You don’t need to be told there’s a lot to consider when buying a car, but it’s true. And as environmentally friendly options become increasingly available, there’s even more for you to mull over before you make your final purchase. One complaint you often hear is that the options for environmentally friendly cars are too limited when compared to traditional gasoline-powered cars. Well, that’s slowly changing. One recent example: Volkswagen recently announced its plan to build electric cars in North America by 2020.
According to a Wall Street Journal story earlier this month, the new head of Volkswagen AG’s U.S. unit has confirmed that the manufacturer intends to make electric cars in North America within the next few years. But North America doesn’t only mean the United States. While Hinrich Woebcken said the company’s plant in Chattanooga, Tennessee is one possible site for electric car production, it’s not the only one. There’s a large production facility in Mexico that Volkswagen may use to make its electric cars instead.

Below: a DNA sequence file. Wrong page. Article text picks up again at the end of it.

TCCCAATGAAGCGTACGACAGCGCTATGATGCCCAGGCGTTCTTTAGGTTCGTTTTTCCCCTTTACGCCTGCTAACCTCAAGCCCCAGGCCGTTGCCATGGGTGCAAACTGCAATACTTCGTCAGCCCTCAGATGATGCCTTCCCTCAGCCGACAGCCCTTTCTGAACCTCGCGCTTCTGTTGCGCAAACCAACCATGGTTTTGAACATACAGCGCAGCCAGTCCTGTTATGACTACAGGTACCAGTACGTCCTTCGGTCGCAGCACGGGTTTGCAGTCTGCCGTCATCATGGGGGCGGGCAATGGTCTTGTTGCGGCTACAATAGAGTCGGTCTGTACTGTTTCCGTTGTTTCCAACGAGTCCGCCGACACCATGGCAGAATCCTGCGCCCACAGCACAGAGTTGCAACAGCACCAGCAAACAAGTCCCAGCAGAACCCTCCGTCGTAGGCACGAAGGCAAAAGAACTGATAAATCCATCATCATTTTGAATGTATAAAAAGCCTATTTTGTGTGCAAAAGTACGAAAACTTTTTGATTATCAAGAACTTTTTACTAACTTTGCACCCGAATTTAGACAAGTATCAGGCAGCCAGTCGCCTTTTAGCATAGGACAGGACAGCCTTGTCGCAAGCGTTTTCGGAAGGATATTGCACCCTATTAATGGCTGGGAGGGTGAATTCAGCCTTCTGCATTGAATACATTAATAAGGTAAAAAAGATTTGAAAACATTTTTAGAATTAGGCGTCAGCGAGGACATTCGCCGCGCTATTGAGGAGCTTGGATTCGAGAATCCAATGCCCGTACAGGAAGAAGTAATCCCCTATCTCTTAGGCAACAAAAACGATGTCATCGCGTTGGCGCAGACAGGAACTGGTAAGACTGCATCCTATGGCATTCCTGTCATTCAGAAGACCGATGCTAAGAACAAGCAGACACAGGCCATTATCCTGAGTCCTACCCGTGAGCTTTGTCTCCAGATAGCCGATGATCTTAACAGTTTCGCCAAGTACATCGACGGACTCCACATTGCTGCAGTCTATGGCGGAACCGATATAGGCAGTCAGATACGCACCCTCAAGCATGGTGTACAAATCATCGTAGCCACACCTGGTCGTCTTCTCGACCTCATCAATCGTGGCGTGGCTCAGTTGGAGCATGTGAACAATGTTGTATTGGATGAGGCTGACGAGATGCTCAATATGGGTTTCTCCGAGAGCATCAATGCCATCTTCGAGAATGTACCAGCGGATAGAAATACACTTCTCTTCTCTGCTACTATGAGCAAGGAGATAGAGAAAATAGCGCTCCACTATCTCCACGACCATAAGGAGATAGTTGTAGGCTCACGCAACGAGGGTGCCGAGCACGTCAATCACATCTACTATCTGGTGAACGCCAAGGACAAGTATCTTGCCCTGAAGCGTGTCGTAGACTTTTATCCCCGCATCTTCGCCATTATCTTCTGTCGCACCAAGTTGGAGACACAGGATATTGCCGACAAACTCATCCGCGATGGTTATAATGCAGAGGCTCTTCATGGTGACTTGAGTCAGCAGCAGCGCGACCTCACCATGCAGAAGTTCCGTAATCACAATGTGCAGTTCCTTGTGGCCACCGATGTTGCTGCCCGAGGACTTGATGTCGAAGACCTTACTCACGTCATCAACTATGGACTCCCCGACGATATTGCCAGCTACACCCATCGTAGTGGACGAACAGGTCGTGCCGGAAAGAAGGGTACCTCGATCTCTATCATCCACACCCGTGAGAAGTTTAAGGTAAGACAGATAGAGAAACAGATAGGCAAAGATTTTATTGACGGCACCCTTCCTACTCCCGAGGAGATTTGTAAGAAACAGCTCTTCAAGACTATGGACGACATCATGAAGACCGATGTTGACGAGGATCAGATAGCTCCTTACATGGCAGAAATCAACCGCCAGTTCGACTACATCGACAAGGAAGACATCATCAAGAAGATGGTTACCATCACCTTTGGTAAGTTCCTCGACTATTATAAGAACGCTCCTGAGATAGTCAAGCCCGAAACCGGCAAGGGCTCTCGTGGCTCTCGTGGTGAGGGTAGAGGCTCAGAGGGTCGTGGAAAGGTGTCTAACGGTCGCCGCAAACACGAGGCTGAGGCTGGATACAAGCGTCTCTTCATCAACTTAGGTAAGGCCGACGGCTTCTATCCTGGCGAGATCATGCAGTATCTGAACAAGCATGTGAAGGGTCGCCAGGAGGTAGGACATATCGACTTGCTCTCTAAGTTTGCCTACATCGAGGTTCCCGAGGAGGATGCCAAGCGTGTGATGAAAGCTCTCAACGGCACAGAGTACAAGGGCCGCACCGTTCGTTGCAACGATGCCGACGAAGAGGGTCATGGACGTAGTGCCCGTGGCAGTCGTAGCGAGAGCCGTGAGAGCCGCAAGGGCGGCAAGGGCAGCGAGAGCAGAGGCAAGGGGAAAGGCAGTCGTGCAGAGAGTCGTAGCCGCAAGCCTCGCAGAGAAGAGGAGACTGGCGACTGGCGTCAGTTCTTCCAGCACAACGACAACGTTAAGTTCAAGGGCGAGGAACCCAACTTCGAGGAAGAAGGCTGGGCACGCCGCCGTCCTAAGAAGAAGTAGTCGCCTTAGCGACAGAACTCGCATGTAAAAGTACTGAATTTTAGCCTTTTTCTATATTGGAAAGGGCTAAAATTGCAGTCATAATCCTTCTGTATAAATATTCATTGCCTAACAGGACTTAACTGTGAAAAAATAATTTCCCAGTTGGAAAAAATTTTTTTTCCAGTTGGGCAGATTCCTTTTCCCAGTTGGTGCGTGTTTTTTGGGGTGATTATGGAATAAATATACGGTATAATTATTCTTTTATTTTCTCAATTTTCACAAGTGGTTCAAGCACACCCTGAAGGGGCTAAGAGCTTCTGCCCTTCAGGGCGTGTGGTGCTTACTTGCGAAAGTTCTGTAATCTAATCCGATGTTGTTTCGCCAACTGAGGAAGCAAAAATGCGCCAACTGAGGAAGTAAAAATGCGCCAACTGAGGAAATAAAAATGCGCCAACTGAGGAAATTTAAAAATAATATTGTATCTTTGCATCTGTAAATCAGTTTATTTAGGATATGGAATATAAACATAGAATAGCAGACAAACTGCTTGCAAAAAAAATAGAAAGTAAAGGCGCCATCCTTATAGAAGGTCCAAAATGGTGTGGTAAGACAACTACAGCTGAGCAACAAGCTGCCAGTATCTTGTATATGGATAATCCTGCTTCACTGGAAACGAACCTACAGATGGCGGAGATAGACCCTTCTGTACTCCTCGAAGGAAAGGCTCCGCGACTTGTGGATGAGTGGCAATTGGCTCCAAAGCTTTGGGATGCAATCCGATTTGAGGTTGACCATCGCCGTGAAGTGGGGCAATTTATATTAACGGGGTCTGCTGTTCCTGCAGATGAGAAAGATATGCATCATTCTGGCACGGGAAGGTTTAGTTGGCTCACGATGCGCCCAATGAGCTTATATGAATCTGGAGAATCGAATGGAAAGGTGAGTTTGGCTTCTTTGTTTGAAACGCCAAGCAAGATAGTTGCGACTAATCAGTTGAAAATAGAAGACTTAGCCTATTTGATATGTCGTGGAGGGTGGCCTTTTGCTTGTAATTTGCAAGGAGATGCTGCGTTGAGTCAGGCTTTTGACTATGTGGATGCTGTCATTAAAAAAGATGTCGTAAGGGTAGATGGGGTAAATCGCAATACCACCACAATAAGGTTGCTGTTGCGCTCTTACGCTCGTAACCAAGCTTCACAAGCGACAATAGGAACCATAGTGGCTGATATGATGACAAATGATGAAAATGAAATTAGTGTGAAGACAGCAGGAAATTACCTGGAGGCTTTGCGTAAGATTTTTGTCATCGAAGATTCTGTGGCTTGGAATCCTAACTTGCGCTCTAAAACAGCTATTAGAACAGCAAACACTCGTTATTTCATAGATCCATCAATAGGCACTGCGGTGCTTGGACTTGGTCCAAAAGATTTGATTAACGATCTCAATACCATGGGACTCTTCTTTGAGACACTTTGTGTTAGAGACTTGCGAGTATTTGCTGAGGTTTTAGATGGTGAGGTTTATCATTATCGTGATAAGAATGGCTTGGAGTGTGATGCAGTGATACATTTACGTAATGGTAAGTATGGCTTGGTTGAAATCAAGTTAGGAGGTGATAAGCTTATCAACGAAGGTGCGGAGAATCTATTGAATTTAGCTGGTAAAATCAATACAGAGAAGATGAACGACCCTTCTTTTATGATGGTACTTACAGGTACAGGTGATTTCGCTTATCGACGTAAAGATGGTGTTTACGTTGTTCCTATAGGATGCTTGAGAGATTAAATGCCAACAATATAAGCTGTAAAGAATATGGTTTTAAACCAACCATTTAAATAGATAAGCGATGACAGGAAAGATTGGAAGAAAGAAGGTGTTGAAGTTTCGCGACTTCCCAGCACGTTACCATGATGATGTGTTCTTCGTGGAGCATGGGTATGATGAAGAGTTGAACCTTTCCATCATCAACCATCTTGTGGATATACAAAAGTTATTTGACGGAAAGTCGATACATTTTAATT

The timing for Volkswagen’s announcement couldn’t be better. The Wall Street Journal points out that building electric cars in North America is “an important steppingstone to rebuilding [Volkswagen’s] image following its emissions-cheating scandal.” (Should you need a reminder of what that was, The New York Times offers a thorough explanation.)
Last month, BBC News published an article about Volkswagen’s plans to become an “electric cars leader.” Matthias Mueller, chief executive of Volkswagen, told the BBC that he hopes that all-electric cars would account for 20-25% of the company’s annual sales by 2025.
“[Volkswagen] intends to launch more than 30 purely battery-powered electric vehicles over the next ten years,” he said.
What will this take? Recovery and, yes, money. The BBC reported that Mueller told reporters at the Volkswagen headquarters in Wolfsburg, Germany the following: “This will require us—following the serious setback as a result of the diesel issue—to learn from mistakes made, rectify shortcomings and establish a corporate culture that is open, value-driven and rooted in integrity.”
More specifically, the company will be streamlining its 26 plants and concentrate on cutting sales and administration costs.